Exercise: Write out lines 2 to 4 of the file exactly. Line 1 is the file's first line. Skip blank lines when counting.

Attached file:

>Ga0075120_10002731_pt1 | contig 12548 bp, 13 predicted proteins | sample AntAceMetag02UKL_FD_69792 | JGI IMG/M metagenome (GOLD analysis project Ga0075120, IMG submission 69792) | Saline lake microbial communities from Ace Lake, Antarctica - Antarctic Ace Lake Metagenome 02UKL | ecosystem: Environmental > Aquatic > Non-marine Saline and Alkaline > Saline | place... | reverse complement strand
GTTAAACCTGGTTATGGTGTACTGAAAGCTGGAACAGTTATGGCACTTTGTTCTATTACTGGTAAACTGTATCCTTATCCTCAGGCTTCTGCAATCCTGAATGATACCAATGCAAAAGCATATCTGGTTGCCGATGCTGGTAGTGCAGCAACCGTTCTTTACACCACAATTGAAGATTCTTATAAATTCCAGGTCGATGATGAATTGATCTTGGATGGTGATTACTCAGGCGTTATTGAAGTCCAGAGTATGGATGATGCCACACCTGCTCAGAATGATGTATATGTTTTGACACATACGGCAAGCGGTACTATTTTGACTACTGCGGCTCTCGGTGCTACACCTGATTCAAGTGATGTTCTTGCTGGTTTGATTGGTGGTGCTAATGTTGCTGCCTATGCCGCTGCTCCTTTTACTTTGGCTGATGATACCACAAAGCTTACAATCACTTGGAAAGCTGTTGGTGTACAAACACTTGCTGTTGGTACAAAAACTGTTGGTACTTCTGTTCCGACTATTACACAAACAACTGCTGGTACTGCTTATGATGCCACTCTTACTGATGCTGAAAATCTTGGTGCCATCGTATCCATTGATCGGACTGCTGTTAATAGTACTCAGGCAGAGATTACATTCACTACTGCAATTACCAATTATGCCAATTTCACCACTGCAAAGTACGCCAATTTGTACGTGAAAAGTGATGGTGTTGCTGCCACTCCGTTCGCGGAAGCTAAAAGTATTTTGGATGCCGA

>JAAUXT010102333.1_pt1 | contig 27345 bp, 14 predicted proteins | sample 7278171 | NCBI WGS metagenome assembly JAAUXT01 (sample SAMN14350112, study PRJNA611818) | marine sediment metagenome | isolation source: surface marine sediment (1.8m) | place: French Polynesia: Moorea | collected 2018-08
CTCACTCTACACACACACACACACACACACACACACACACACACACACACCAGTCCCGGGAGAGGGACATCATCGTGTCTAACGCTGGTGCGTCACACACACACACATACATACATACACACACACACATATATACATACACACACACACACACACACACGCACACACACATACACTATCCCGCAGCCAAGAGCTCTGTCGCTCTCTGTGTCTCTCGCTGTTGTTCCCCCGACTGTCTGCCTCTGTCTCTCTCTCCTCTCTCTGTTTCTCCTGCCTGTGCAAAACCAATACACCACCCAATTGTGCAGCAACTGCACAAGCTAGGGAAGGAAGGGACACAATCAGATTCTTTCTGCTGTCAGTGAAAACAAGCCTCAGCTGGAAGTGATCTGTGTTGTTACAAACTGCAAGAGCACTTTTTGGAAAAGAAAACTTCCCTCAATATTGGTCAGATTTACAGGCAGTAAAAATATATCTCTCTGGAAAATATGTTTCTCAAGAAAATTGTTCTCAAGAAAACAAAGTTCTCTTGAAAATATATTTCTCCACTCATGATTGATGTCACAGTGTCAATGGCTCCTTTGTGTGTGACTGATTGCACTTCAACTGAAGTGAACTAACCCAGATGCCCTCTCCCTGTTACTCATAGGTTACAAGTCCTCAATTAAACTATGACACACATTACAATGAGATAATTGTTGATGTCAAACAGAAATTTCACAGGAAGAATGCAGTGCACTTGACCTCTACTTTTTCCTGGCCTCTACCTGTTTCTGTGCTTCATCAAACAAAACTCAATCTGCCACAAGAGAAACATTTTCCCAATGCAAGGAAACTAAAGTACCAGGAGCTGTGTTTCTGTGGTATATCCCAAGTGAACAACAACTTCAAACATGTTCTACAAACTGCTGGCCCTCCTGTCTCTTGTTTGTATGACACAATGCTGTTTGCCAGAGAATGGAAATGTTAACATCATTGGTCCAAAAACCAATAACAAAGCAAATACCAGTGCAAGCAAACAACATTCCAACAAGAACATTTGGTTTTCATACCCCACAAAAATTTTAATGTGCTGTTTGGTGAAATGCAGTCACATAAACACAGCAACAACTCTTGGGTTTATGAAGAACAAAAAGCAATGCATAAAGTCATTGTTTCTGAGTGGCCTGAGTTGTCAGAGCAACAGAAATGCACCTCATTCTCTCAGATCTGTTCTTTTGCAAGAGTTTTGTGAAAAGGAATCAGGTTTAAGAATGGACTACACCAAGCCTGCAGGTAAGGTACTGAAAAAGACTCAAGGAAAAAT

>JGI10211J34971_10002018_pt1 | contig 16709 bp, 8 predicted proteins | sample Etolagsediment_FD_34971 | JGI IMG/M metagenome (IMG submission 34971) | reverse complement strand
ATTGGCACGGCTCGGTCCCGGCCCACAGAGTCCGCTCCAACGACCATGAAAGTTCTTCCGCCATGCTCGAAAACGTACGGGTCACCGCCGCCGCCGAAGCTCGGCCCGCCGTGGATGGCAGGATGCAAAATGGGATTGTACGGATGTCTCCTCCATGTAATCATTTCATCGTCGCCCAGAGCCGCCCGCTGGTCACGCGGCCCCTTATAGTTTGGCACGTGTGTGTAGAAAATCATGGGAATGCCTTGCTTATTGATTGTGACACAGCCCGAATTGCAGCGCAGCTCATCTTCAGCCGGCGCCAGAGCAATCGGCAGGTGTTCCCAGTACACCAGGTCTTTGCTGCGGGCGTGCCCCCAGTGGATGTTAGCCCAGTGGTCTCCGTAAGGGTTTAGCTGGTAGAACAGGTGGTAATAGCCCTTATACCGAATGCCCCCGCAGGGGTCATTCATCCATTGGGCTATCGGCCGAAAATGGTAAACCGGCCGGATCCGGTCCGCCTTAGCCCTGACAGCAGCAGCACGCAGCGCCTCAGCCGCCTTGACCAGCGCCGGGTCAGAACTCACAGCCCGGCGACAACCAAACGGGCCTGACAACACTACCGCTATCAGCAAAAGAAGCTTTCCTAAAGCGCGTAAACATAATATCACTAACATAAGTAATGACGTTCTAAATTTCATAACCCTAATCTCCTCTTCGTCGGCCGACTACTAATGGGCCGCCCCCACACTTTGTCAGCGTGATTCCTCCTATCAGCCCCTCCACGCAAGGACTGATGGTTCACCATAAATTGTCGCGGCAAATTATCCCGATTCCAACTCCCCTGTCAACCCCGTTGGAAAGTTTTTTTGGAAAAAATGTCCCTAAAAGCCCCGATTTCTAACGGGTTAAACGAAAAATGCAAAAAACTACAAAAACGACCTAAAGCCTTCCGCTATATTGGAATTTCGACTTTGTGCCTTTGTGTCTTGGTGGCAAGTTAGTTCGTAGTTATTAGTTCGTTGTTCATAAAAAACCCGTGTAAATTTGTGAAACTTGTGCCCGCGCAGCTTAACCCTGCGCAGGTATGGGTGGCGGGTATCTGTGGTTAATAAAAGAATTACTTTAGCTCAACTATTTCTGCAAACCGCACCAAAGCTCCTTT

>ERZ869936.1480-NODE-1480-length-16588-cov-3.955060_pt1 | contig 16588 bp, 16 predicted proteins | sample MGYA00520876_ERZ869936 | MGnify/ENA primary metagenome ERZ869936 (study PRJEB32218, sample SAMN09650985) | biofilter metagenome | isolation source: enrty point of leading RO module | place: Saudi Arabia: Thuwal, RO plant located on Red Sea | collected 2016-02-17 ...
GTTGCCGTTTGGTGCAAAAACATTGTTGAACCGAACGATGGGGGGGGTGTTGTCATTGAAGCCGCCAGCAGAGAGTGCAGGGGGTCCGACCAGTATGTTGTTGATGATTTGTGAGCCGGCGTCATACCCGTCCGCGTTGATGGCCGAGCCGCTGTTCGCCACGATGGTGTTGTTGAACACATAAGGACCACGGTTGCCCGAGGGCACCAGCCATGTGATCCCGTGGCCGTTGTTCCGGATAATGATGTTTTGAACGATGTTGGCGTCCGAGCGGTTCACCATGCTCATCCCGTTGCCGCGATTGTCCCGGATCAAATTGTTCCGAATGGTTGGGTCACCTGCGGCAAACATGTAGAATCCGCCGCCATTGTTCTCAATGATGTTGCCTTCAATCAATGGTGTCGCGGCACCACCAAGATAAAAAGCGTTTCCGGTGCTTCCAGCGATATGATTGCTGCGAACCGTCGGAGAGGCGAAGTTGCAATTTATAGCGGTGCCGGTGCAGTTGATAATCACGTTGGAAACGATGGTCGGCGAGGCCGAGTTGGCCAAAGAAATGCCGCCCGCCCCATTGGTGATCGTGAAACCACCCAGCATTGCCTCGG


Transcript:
GTTAAACCTGGTTATGGTGTACTGAAAGCTGGAACAGTTATGGCACTTTGTTCTATTACTGGTAAACTGTATCCTTATCCTCAGGCTTCTGCAATCCTGAATGATACCAATGCAAAAGCATATCTGGTTGCCGATGCTGGTAGTGCAGCAACCGTTCTTTACACCACAATTGAAGATTCTTATAAATTCCAGGTCGATGATGAATTGATCTTGGATGGTGATTACTCAGGCGTTATTGAAGTCCAGAGTATGGATGATGCCACACCTGCTCAGAATGATGTATATGTTTTGACACATACGGCAAGCGGTACTATTTTGACTACTGCGGCTCTCGGTGCTACACCTGATTCAAGTGATGTTCTTGCTGGTTTGATTGGTGGTGCTAATGTTGCTGCCTATGCCGCTGCTCCTTTTACTTTGGCTGATGATACCACAAAGCTTACAATCACTTGGAAAGCTGTTGGTGTACAAACACTTGCTGTTGGTACAAAAACTGTTGGTACTTCTGTTCCGACTATTACACAAACAACTGCTGGTACTGCTTATGATGCCACTCTTACTGATGCTGAAAATCTTGGTGCCATCGTATCCATTGATCGGACTGCTGTTAATAGTACTCAGGCAGAGATTACATTCACTACTGCAATTACCAATTATGCCAATTTCACCACTGCAAAGTACGCCAATTTGTACGTGAAAAGTGATGGTGTTGCTGCCACTCCGTTCGCGGAAGCTAAAAGTATTTTGGATGCCGA

>JAAUXT010102333.1_pt1 | contig 27345 bp, 14 predicted proteins | sample 7278171 | NCBI WGS metagenome assembly JAAUXT01 (sample SAMN14350112, study PRJNA611818) | marine sediment metagenome | isolation source: surface marine sediment (1.8m) | place: French Polynesia: Moorea | collected 2018-08
CTCACTCTACACACACACACACACACACACACACACACACACACACACACCAGTCCCGGGAGAGGGACATCATCGTGTCTAACGCTGGTGCGTCACACACACACACATACATACATACACACACACACATATATACATACACACACACACACACACACACGCACACACACATACACTATCCCGCAGCCAAGAGCTCTGTCGCTCTCTGTGTCTCTCGCTGTTGTTCCCCCGACTGTCTGCCTCTGTCTCTCTCTCCTCTCTCTGTTTCTCCTGCCTGTGCAAAACCAATACACCACCCAATTGTGCAGCAACTGCACAAGCTAGGGAAGGAAGGGACACAATCAGATTCTTTCTGCTGTCAGTGAAAACAAGCCTCAGCTGGAAGTGATCTGTGTTGTTACAAACTGCAAGAGCACTTTTTGGAAAAGAAAACTTCCCTCAATATTGGTCAGATTTACAGGCAGTAAAAATATATCTCTCTGGAAAATATGTTTCTCAAGAAAATTGTTCTCAAGAAAACAAAGTTCTCTTGAAAATATATTTCTCCACTCATGATTGATGTCACAGTGTCAATGGCTCCTTTGTGTGTGACTGATTGCACTTCAACTGAAGTGAACTAACCCAGATGCCCTCTCCCTGTTACTCATAGGTTACAAGTCCTCAATTAAACTATGACACACATTACAATGAGATAATTGTTGATGTCAAACAGAAATTTCACAGGAAGAATGCAGTGCACTTGACCTCTACTTTTTCCTGGCCTCTACCTGTTTCTGTGCTTCATCAAACAAAACTCAATCTGCCACAAGAGAAACATTTTCCCAATGCAAGGAAACTAAAGTACCAGGAGCTGTGTTTCTGTGGTATATCCCAAGTGAACAACAACTTCAAACATGTTCTACAAACTGCTGGCCCTCCTGTCTCTTGTTTGTATGACACAATGCTGTTTGCCAGAGAATGGAAATGTTAACATCATTGGTCCAAAAACCAATAACAAAGCAAATACCAGTGCAAGCAAACAACATTCCAACAAGAACATTTGGTTTTCATACCCCACAAAAATTTTAATGTGCTGTTTGGTGAAATGCAGTCACATAAACACAGCAACAACTCTTGGGTTTATGAAGAACAAAAAGCAATGCATAAAGTCATTGTTTCTGAGTGGCCTGAGTTGTCAGAGCAACAGAAATGCACCTCATTCTCTCAGATCTGTTCTTTTGCAAGAGTTTTGTGAAAAGGAATCAGGTTTAAGAATGGACTACACCAAGCCTGCAGGTAAGGTACTGAAAAAGACTCAAGGAAAAAT